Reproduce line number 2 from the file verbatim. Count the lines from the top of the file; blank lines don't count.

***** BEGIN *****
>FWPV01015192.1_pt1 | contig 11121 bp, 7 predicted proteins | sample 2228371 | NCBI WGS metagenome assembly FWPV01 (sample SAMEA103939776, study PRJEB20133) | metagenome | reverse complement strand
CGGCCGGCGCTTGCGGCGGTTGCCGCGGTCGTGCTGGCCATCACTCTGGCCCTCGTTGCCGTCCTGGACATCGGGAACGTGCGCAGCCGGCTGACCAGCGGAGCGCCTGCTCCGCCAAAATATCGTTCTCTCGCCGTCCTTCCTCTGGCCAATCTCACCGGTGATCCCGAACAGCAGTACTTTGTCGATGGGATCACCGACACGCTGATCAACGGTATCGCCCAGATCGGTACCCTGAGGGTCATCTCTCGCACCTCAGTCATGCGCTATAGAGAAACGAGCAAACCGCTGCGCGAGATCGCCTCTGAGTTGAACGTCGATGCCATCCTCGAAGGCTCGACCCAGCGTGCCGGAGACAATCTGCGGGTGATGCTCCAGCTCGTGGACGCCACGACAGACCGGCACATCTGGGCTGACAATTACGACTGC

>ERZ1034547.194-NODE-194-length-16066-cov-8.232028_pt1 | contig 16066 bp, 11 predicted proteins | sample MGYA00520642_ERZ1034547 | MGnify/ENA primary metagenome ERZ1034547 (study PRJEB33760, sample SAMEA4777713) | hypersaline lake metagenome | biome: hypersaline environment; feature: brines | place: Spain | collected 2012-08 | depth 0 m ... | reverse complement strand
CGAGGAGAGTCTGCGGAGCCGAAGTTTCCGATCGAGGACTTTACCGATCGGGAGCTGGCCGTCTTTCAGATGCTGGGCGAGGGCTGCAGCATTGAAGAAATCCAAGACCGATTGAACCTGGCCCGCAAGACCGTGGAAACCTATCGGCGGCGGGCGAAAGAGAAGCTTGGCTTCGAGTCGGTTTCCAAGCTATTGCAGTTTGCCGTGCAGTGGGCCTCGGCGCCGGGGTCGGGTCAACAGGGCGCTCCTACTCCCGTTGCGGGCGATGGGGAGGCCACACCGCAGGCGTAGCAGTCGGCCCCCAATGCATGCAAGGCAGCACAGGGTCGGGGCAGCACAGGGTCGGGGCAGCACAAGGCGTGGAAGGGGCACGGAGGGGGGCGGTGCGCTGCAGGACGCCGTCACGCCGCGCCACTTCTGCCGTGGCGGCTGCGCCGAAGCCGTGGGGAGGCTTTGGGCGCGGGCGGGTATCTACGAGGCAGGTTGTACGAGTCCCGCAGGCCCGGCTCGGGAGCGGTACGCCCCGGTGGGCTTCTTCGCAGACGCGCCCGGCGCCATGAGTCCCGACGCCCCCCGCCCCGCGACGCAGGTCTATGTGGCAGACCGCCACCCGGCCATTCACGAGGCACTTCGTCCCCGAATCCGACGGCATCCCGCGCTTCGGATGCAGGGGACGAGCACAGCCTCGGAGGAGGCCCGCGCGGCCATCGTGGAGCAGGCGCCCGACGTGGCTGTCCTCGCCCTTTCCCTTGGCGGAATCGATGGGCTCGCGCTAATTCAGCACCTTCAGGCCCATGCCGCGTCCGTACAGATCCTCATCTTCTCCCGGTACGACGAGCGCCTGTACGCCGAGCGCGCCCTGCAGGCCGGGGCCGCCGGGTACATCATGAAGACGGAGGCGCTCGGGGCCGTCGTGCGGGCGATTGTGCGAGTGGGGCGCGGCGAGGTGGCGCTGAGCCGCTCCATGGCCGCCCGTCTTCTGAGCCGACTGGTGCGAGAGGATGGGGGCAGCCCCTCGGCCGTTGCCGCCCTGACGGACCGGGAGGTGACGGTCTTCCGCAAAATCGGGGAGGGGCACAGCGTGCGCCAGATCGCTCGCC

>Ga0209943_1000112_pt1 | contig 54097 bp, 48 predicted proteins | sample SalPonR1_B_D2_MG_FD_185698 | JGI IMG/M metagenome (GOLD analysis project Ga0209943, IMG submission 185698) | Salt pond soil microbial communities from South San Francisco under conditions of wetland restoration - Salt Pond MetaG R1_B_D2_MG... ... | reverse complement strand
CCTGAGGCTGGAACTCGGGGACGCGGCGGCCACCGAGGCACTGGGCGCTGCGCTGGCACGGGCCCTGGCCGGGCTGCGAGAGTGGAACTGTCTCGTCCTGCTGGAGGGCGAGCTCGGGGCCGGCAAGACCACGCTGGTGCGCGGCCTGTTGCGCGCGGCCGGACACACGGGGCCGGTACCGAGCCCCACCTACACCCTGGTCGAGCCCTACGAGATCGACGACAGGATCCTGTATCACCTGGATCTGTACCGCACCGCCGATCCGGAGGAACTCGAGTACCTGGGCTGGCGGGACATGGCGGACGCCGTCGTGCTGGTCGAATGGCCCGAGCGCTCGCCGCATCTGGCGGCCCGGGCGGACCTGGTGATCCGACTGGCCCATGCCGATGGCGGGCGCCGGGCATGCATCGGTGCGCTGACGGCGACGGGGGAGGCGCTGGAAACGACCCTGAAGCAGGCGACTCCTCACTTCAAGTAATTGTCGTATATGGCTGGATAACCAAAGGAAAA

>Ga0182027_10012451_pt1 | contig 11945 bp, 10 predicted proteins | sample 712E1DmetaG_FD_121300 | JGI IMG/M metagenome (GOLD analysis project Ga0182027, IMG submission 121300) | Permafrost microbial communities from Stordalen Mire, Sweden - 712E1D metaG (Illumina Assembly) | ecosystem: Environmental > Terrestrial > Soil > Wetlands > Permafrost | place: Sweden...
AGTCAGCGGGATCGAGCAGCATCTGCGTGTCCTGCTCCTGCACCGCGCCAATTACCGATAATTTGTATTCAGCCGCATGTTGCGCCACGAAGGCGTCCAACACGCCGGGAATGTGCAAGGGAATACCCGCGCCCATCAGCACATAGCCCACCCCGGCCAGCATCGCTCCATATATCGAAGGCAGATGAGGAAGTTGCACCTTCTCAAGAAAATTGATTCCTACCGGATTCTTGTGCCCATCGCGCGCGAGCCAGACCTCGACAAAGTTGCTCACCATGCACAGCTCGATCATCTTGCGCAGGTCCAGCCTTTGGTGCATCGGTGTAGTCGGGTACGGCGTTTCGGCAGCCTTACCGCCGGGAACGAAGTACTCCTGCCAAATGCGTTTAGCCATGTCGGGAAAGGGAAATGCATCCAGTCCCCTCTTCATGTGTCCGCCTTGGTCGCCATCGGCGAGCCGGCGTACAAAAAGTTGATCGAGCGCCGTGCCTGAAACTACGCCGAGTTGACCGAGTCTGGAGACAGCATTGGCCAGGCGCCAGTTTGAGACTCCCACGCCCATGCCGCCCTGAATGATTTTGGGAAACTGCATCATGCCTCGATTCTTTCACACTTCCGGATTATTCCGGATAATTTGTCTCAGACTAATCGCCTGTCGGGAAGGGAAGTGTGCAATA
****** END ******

CGGCCGGCGCTTGCGGCGGTTGCCGCGGTCGTGCTGGCCATCACTCTGGCCCTCGTTGCCGTCCTGGACATCGGGAACGTGCGCAGCCGGCTGACCAGCGGAGCGCCTGCTCCGCCAAAATATCGTTCTCTCGCCGTCCTTCCTCTGGCCAATCTCACCGGTGATCCCGAACAGCAGTACTTTGTCGATGGGATCACCGACACGCTGATCAACGGTATCGCCCAGATCGGTACCCTGAGGGTCATCTCTCGCACCTCAGTCATGCGCTATAGAGAAACGAGCAAACCGCTGCGCGAGATCGCCTCTGAGTTGAACGTCGATGCCATCCTCGAAGGCTCGACCCAGCGTGCCGGAGACAATCTGCGGGTGATGCTCCAGCTCGTGGACGCCACGACAGACCGGCACATCTGGGCTGACAATTACGACTGC